Debbie Reynolds is going through yet another upheaval in her life, forced to auction off the Hollywood memorabilia she collected so diligently over the years, but you’d never know it from the sassy show she put on for another packed house at the Egyptian Theater on Sunday, following The Unsinkable Molly Brown. She had the crowd roaring with her self-deprecating wisecracks, and then, on a more serious note, told how hard she worked to get the role of Molly—which was earmarked for Shirley MacLaine—and satisfy her demanding director, Charles Walters. When it was time for me to escort her off the stage she lingered to shake hands, blow kisses and smile for her adoring fans.

Vince Giordano and the Nighthawks salute Buster Keaton after playing for The Cameraman. (photo courtesy TCM)

Every veteran cinematographer I’ve ever met has lived in the present or the future, not in the past, and Haskell Wexler is no exception. As we said hello in the green room prior to introducing Who’s Afraid of Virginia Woolf? (which won him an Academy Award) I realized he was recording me, and everyone else around him, with a digital Flipcam! When he pooh-poohed the audience’s possible interest in anything a cameraman might have to say, a chorus of voices rose up to assure him that they were very interested indeed. He spoke with great fondness of Elizabeth Taylor and recalled that she would hug him every morning—and he would have to warn her not to crush his light meter, which was attached to his belt.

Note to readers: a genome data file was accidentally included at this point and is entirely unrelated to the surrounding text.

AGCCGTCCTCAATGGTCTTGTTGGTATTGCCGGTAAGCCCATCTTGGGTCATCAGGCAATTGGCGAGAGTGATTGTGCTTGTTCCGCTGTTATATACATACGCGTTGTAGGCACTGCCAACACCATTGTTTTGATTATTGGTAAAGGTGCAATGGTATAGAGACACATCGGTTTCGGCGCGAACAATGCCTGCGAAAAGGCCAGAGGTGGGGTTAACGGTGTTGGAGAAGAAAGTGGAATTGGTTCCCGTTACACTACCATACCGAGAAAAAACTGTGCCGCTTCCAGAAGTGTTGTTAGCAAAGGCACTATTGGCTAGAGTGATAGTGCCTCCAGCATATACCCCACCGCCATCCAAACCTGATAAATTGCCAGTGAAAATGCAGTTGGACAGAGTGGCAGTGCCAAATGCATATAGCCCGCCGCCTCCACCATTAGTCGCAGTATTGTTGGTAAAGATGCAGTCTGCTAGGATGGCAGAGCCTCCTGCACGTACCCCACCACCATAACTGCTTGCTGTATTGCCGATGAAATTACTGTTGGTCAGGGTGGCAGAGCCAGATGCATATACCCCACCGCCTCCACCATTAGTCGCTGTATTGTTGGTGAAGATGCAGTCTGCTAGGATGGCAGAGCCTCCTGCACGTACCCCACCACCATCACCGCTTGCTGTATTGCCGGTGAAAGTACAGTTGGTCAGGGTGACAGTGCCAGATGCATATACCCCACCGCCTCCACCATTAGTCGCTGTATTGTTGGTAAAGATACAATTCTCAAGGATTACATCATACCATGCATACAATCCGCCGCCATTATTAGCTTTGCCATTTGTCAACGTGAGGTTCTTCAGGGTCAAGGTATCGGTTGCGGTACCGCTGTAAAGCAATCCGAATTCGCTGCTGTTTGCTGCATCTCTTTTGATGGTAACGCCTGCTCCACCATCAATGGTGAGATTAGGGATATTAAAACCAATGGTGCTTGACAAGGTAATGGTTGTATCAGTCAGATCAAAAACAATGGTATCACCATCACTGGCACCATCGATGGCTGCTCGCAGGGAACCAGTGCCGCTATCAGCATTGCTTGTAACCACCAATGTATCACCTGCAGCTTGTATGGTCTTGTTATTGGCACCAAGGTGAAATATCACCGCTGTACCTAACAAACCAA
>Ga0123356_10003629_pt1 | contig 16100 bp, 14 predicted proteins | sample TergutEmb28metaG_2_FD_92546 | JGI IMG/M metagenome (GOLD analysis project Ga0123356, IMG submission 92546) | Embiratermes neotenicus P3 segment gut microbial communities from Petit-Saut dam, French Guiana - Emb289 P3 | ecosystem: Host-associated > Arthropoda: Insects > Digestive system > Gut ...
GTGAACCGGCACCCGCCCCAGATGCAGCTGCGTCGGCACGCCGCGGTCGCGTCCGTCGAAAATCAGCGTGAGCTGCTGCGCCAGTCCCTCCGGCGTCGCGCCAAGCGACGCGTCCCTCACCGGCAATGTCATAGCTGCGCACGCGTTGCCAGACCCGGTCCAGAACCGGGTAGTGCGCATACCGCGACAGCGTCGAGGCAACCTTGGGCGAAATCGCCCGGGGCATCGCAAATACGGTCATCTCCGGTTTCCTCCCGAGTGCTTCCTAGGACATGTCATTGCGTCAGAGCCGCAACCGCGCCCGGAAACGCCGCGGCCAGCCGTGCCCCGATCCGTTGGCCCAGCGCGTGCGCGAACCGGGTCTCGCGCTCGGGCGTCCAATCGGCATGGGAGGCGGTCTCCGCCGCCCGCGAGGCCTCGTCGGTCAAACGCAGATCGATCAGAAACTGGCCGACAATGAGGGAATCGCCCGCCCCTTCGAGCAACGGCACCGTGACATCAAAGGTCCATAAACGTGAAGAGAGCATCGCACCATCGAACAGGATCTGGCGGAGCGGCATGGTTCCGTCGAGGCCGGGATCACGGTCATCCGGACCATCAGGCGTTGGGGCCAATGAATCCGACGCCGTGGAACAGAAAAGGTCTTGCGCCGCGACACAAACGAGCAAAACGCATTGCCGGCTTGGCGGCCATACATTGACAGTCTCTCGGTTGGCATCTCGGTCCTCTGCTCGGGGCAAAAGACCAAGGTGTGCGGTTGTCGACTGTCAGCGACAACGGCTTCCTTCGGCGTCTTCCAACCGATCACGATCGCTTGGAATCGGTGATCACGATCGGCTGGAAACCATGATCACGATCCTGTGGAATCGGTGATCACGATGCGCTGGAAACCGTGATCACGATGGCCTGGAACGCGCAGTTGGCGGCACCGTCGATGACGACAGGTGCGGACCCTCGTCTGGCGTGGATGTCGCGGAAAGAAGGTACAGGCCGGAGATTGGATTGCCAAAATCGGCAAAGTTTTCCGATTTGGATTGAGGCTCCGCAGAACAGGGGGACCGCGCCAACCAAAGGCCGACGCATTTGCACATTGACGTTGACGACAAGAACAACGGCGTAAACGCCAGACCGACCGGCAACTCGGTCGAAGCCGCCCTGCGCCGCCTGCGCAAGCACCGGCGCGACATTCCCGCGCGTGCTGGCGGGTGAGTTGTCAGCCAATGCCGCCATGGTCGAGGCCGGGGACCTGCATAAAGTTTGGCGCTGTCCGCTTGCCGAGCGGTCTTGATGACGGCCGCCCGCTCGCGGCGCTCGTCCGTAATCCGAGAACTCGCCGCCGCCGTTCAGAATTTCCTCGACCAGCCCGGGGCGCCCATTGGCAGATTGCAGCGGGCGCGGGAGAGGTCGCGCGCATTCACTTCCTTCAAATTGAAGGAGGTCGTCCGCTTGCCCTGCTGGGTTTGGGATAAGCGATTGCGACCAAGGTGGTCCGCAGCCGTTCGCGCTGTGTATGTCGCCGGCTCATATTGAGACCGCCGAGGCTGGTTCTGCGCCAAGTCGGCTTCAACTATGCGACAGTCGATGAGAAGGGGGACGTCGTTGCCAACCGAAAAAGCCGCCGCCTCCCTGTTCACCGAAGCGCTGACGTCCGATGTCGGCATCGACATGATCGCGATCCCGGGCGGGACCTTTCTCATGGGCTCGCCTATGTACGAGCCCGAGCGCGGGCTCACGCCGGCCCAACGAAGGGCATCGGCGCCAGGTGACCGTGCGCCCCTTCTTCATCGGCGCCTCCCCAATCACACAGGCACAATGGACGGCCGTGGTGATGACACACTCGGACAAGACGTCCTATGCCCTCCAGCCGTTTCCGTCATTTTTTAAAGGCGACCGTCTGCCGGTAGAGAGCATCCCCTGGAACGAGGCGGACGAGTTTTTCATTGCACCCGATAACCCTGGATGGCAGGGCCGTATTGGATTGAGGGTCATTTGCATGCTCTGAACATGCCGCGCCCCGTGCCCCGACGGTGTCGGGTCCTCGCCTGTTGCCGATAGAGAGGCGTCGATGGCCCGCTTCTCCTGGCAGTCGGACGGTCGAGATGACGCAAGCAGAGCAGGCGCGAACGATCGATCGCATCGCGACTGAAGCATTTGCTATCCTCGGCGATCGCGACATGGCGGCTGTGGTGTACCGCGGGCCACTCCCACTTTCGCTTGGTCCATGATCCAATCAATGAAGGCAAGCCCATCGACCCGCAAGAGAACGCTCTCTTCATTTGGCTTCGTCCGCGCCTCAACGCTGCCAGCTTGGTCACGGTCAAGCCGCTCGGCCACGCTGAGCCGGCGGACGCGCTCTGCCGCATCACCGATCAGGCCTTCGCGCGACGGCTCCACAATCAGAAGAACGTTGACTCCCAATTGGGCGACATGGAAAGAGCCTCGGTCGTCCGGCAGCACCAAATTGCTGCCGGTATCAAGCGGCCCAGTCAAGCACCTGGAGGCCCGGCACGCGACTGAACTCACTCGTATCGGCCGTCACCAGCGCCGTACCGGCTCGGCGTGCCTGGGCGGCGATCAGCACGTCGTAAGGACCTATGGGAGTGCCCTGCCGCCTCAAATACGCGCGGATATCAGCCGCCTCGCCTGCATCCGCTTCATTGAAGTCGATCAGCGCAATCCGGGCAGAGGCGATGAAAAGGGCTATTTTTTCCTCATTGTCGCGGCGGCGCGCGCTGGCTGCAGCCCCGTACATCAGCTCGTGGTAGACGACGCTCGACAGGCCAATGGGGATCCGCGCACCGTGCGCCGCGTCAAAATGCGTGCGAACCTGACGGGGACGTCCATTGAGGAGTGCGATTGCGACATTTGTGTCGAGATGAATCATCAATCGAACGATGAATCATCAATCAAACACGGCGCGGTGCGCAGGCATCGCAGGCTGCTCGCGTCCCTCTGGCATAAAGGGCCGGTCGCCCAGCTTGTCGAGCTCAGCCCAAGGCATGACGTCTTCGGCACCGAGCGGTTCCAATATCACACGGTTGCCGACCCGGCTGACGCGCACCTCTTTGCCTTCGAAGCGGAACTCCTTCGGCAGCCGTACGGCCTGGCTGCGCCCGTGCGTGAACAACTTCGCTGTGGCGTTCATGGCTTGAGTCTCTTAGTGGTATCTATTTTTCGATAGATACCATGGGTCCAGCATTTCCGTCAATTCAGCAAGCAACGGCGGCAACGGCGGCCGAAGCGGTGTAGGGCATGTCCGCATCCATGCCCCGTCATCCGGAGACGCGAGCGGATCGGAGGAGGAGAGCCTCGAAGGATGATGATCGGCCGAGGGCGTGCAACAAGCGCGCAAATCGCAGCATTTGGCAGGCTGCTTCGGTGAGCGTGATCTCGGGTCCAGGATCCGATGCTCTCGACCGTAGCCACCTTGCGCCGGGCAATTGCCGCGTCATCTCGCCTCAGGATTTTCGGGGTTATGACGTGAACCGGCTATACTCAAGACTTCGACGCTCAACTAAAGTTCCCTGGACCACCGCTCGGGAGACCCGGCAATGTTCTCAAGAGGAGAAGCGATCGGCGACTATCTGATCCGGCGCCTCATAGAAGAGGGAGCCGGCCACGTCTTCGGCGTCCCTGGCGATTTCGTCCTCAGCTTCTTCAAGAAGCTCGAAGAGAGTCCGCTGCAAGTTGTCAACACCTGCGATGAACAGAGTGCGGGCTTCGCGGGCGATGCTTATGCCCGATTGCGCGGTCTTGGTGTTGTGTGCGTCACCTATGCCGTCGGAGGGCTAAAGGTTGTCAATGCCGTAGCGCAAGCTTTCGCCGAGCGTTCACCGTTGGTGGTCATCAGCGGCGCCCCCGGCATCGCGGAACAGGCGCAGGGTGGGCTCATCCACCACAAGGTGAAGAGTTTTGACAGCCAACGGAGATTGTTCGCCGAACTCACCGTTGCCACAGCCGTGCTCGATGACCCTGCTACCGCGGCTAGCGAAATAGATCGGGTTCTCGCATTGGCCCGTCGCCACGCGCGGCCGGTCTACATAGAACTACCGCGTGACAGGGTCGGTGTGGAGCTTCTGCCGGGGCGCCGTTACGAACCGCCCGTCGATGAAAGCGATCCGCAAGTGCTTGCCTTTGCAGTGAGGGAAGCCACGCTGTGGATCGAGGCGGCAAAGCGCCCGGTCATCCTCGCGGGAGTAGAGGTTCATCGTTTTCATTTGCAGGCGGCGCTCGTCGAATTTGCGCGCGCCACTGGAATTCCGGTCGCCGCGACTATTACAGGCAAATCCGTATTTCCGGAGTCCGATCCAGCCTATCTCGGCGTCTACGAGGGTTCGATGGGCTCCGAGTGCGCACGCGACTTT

On display outside Club TCM at the Hollywood Roosevelt: three first three cement slabs ever created for Sid Grauman’s Chinese Theater, long since removed from the sidewalk on Hollywood Boulevard. They’re barely readable now, but if you look carefully you can see Douglas Fairbanks’ signature at the bottom. The others were Mary Pickford and Grauman himself.

All through the weekend, right up to the closing night party, I met scores of dedicated fans and buffs who couldn’t believe how lucky they were to be right in the middle of movie heaven. Believe me, I felt the same way.

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July 2024